Posted on

You are at risk of heart and circulatory diseases if you have a fat belly


If you have a big stomach, you have the tendency of developing heart and circulatory problems, even if you are not overweight.
Researchers found that those with a healthy weight, but large belly had an 87% increased risk of problems such as heart attack, stroke, bypass surgery or death.
In addition, they have a 52% chance of developing diabetes and high blood pressure.
In effect what we are saying is that a big stomach spells danger.
Your waistline seems to be a better indicator of overall risk than BMI

So, burn that fat, and keep that stomach flat, to stay healthy and alive.

Keep active

Posted on

Watch how much you drink during this Summer

Drinking more than the recommended amount can reduce your life expectancy.
Research has proved that we are at greater risk of dying from a number of heart and circulatory conditions if we overindulge.
In summer we tend to drink much more, especially when we go on holidays, but hey! you need to keep in mind the recommended limits, don’t go mad at it. Always remember you could be damaging your health. Just watch it, know when to say no, your health is more important.

It found that drinking more than 12.5 units of alcohol per week (5 pints of average strength beer/ or 5 medium glasses of wine) has the risk of developing a stroke or heart failure and related heart diseases.

So the advise is to try to drink below the above levels.

Posted on

Being overweight and cholesterol


If one is overweight, it probably means you consume a lot of either fatty food or eat sugary stuff which includes drinks. Remember alcohol breaks down into sugars which inevitably stores as fat if not burned through activity.

So what really is bad for us.

  1. Non HDL cholesterol (LDL) and triglycerides
  2.  Sedentary lifestyle or inactivity
  3. Smoking
  4. Diet high in saturated fat and trans fat

What happens when you get active is this, the body stimulates to move bad (Non-HDL)  cholesterol to the liver for disposal rather than staying in the cells and blocking arteries. Making you healthier, so the more active you are the better.

Posted on

Why teff is good for your digestive system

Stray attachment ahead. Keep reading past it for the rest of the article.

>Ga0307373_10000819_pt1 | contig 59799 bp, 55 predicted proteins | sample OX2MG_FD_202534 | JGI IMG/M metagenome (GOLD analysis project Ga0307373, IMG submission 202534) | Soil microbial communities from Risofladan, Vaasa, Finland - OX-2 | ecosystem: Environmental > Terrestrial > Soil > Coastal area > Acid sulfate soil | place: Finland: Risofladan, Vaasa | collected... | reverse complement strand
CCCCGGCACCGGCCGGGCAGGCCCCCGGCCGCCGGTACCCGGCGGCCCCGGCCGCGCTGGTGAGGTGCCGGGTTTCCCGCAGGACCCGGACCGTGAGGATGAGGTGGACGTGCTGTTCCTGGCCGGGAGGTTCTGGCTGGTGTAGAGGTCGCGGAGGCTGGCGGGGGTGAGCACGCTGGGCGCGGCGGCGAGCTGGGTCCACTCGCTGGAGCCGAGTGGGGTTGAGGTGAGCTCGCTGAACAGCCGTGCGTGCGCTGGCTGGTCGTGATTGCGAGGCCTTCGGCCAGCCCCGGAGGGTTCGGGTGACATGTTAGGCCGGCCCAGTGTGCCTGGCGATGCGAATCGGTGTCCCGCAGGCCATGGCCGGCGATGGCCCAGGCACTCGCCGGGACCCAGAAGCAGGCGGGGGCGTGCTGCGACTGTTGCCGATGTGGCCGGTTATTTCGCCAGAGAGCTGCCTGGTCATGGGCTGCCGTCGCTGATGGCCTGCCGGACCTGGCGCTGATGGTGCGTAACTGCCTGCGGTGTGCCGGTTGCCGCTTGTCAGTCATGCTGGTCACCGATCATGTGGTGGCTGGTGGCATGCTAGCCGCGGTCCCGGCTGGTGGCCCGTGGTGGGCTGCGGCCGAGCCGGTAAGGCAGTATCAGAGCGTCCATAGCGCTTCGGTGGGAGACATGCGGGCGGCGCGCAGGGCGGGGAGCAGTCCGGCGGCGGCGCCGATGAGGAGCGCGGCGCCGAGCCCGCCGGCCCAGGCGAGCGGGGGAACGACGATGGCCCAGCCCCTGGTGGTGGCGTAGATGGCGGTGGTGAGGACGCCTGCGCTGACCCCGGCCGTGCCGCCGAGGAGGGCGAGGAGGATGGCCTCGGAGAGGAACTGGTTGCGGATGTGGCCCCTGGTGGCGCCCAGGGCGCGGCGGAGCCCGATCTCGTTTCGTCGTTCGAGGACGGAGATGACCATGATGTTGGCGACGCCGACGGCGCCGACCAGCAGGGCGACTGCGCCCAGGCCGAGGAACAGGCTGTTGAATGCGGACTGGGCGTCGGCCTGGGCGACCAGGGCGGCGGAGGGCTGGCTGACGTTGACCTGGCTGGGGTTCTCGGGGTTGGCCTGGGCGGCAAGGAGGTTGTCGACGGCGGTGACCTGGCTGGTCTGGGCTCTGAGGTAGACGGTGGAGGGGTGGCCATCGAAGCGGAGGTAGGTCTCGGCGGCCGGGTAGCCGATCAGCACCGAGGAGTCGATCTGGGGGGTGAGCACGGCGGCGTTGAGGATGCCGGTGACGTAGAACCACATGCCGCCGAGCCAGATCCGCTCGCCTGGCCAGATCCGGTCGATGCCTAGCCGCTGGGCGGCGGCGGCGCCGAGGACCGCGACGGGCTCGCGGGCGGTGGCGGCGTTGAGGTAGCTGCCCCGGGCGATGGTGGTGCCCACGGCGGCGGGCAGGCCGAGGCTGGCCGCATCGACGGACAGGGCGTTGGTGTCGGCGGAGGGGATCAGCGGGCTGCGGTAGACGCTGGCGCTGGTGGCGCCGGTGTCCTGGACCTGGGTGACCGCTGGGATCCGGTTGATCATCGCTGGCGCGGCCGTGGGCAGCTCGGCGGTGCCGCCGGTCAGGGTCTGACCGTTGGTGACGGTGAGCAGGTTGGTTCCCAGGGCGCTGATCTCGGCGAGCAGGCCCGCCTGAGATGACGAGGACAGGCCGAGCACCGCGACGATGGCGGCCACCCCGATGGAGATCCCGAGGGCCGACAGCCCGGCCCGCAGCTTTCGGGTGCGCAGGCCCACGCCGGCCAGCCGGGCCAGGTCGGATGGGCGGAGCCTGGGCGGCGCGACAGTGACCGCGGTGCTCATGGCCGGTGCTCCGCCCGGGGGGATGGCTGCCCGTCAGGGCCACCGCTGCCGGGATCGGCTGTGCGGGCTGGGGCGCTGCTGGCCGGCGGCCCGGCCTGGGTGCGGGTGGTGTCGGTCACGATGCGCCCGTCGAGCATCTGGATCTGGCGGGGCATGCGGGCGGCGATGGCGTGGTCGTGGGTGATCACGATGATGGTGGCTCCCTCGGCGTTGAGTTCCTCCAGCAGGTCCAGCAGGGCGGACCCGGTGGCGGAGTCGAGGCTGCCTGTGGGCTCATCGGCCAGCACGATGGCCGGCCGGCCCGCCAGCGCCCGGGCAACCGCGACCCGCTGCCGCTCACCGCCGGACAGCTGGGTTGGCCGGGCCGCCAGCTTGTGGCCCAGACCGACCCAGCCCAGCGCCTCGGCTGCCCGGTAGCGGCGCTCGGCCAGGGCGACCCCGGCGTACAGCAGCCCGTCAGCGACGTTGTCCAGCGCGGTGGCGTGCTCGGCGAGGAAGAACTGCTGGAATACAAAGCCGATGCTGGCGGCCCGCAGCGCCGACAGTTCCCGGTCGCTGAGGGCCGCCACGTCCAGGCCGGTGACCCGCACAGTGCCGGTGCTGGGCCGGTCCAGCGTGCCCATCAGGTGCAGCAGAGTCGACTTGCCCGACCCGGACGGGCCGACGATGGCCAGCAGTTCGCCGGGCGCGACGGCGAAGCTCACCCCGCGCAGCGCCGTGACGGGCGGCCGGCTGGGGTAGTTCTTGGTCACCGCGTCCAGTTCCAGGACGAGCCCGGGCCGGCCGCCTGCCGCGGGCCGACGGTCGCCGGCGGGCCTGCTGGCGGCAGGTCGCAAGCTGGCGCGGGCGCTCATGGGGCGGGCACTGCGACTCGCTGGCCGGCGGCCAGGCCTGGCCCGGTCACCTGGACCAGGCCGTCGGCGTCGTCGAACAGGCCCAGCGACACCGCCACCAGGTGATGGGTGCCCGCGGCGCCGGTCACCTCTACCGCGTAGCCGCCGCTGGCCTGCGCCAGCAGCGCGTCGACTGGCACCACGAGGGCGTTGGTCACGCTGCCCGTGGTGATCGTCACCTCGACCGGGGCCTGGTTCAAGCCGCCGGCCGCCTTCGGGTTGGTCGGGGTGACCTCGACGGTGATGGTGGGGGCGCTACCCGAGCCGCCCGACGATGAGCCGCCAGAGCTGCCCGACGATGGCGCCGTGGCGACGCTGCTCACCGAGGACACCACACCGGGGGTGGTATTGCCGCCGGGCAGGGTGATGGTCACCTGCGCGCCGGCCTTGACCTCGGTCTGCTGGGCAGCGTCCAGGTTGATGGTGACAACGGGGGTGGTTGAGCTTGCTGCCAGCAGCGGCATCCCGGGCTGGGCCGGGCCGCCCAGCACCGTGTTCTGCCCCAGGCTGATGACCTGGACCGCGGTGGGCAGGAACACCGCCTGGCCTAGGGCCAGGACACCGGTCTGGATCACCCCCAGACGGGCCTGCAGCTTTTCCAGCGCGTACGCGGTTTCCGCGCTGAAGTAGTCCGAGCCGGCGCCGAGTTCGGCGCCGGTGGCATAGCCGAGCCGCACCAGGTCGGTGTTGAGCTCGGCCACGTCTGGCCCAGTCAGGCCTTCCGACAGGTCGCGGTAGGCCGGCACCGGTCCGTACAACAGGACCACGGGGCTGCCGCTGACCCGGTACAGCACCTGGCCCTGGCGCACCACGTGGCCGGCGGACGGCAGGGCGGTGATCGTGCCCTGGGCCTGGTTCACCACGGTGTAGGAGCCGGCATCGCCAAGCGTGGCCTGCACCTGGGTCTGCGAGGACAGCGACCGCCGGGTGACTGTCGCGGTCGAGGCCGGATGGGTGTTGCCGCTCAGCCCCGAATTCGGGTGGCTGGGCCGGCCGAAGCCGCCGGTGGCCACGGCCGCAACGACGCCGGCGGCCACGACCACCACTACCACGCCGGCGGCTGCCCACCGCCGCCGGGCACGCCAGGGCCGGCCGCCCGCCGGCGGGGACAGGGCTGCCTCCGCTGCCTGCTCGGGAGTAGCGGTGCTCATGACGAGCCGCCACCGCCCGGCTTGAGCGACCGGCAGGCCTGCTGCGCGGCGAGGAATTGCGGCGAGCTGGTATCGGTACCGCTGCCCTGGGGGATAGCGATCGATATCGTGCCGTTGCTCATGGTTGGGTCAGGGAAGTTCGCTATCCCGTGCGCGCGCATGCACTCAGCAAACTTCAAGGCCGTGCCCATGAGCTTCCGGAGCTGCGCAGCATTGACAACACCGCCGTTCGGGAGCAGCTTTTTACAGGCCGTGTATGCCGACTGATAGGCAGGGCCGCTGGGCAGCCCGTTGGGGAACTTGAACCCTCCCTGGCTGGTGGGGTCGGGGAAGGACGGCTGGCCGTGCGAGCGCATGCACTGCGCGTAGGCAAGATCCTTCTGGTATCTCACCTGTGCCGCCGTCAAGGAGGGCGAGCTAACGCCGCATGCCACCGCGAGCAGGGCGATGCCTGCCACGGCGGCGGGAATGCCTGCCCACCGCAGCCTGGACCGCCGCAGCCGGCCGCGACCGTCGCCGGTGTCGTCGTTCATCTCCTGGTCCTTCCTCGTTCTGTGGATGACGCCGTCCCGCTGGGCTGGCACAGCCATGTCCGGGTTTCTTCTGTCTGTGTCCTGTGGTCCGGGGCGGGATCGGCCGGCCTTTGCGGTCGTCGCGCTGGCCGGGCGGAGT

This tiny grass seed is a staple food in Ethiopia and Eritrea. The seeds produce a harvest proportionally hundreds of times greater than wheat or other staple grains. This, combined with its ability to withstand high temperatures in which to grow, has meant teff thus staved off famine many times.

Teff has much to offer nutritionally without being a superhero. It has a particularly high calcium content plus plenty of iron and protein; it is gluten-free and colours vary from white through to very dark brown. White teff is generally preferred.

The flavour is mild, somewhat bland but nutty, and being so benign has very many culinary uses, ground into flour or as a whole grain.

In Ethiopia its major use is in injera, a lightly fermented (sourdough) but flatbread; this is made big enough to form a thin, pancake-like platter on which food is served and it is also torn off to use as an eating aid.

Posted on

Know the fibre you eat

There are different types of fibre, the Insoluble and the soluble, all have various effect on our bodies and on our health.  Insoluble fibre is probably what we all think of as fibre. It helps us to have a good digestive system by passing through our bodies without being broken down. In doing this, it further helps other foods go along with it.

High fibre breakfast cereals, whole grains, vegetables, potatoes with skin, nuts, seeds are the kind of foods that make up the insoluble fibre.

Soluble fibre, however, dissolves in water and forms a gel in the gut. Thus preventing constipation and also helps to lower cholesterol. This is found in grains, oats, barley, rye, fruit, beans, pulses, and vegetables, such as potatoes.

Recently, resistant starch which now is included in dietary fibre and found in such foods as banana, potatoes, grains, and beans.

There are a few  suggested ways of helping you include  more fibre to your food, these are;

    1. Choose wholegrain instead of white bread
    2. Choose porridge, cereals, muesli, and bran flakes for breakfast
    3. Add one portion of fruits or veg every time you have a meal
    4. Include a salad to your sandwich each time
    5. Choose jacket potato, bean soup, whole grain bread
    6. Choose pasta, brown rice or bulghur wheat to white rice